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'Back the F*CK up!' Toronto Raptors' Masai Ujiri releases footage of deputy sheriff initiating 'assault' after NBA Finals

'Back the F*CK up!' Toronto Raptors' Masai Ujiri releases footage of deputy sheriff initiating 'assault' after NBA Finals
Masai Ujiri’s legal team has produced body cam footage showing a sheriff’s deputy shoving the Toronto Raptors president of basketball operations and yelling “back the f*ck up”, disproving a suit which claimed he was the aggressor.

The footage shows Ujiri attempting to enter the court at California’s Oracle Arena moments after the Raptors had beaten defending champions Golden State Warriors in the best-of-seven series to win the NBA Finals last June.

As Ujiri attempts to present his credentials, the video shows the Nigerian-Canadian being immediately shoved by deputy Alan Strickland, who then follows up with a profane verbal volley, telling Ujiri to “back the f*ck up” before again pushing him in the chest.

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A lawsuit filed by Strickland in February claimed that Ujiri was the aggressor, had attacked him "and hit him in the face and chest with both fists.” Further claims alleged that the 48-year-old had suffered injuries to his jaw, chest, face and teeth and that he had not worked since the alleged assault.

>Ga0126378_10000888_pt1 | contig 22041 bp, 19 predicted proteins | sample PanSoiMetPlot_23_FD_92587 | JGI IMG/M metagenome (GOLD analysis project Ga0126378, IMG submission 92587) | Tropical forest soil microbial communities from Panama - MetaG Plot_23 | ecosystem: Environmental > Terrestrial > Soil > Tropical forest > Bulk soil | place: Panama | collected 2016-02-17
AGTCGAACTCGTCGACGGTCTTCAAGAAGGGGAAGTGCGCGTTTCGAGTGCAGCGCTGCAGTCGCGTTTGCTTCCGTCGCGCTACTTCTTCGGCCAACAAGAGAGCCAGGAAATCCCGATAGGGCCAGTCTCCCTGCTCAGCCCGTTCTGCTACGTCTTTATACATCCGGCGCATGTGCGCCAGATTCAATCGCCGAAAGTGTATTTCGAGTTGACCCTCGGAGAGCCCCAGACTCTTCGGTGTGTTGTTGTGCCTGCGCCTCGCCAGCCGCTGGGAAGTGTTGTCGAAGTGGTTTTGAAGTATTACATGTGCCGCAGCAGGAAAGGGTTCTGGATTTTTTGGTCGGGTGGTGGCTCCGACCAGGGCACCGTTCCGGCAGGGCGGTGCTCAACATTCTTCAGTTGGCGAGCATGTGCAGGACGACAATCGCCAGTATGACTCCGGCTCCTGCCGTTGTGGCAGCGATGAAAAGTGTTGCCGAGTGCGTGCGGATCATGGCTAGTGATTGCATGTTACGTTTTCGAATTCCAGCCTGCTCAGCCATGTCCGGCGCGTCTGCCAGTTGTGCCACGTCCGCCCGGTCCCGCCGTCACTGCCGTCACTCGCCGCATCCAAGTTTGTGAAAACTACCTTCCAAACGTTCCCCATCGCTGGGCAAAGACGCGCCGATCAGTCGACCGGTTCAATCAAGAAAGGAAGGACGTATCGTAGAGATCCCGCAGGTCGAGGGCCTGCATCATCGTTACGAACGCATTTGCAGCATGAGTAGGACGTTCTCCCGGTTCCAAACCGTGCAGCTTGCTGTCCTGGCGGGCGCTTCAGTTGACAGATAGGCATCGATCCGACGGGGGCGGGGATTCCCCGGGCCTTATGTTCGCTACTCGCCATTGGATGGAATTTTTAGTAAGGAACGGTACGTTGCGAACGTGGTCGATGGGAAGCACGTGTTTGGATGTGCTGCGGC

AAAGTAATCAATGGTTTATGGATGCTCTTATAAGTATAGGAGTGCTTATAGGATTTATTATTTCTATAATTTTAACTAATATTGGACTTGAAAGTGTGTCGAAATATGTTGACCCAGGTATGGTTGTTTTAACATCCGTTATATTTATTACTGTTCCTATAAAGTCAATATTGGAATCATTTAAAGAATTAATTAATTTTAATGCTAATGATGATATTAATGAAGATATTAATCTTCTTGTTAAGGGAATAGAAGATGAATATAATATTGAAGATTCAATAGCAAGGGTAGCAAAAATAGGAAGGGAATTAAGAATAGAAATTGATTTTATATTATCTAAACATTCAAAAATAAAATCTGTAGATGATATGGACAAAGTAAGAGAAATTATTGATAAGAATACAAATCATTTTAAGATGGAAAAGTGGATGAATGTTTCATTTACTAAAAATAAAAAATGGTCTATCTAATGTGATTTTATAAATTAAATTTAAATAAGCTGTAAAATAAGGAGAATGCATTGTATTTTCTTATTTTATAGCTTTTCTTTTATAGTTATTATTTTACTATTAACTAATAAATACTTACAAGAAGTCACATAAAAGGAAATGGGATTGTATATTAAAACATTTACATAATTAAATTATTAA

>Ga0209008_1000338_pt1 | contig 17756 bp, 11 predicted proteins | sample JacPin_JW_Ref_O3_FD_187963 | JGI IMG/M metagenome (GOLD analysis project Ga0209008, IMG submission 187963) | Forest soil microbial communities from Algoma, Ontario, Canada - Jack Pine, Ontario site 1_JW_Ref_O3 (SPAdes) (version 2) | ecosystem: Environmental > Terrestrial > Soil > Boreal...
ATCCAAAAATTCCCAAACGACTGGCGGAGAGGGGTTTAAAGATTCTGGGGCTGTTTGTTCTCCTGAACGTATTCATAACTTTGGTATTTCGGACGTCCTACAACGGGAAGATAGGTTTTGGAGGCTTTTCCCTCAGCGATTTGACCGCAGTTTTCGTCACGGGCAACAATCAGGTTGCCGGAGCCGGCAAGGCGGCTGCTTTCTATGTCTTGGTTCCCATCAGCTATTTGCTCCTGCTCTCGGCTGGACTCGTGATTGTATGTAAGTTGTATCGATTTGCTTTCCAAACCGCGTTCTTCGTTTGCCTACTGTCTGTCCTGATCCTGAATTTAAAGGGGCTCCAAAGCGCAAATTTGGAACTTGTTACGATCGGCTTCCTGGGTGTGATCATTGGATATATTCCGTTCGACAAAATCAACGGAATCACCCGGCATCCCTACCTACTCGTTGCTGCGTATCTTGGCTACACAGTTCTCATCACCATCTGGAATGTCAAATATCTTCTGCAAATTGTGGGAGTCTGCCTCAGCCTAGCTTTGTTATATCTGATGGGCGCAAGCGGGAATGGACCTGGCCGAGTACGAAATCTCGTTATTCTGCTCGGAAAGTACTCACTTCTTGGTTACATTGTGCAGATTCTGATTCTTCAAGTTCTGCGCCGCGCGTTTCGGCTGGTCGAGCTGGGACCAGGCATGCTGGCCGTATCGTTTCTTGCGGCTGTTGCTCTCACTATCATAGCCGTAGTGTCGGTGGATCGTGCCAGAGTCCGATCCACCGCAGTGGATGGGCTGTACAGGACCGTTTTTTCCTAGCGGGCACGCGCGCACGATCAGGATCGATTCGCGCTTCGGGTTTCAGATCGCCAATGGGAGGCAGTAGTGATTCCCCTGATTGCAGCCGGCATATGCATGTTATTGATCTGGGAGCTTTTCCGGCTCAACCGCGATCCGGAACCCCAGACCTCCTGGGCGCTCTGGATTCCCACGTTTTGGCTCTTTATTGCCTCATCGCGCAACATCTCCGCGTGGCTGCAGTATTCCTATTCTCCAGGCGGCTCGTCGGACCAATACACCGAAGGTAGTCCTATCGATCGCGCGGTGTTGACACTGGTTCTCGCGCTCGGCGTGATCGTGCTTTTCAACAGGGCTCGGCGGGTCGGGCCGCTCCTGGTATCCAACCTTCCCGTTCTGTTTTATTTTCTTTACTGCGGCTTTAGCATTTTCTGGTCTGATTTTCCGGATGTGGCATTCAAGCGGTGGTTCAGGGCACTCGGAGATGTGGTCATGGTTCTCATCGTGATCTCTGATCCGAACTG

Another angle of the incident however does show Ujiri pushing back at the officer after the second shove, although the question of who was the aggressor has now been effectively decided.

Strickland also claimed he "suffered, and will continue to suffer, physical, mental, emotional, and economic injuries, including, but not limited to, lost wages, lost opportunity for financial gain, future earning capacity, and past and future medical care and expenses."

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Raptors released. statement on Tuesday in which it claimed Ujiri "was not an aggressor, but instead was the recipient of two very violent, unwarranted actions."

The online reaction in the sports world has largely been one of disgust at the officer's alleged lies since the footage was released, effectively absolving the 2013 NBA Executive of the Year of instigating the altercation.

"We have to wait over a year, to see that not only was this ‘officer’ lying, but that he had the full support of his entire department for it to get this far. Even when there was video. This is the police," one Twitter user wrote.

Sheriff Greg Ahern had initially sought to charge Ujiri with battery of a peace officer but Alameda County District Attorney’s Office announced last October that it would not press charges.

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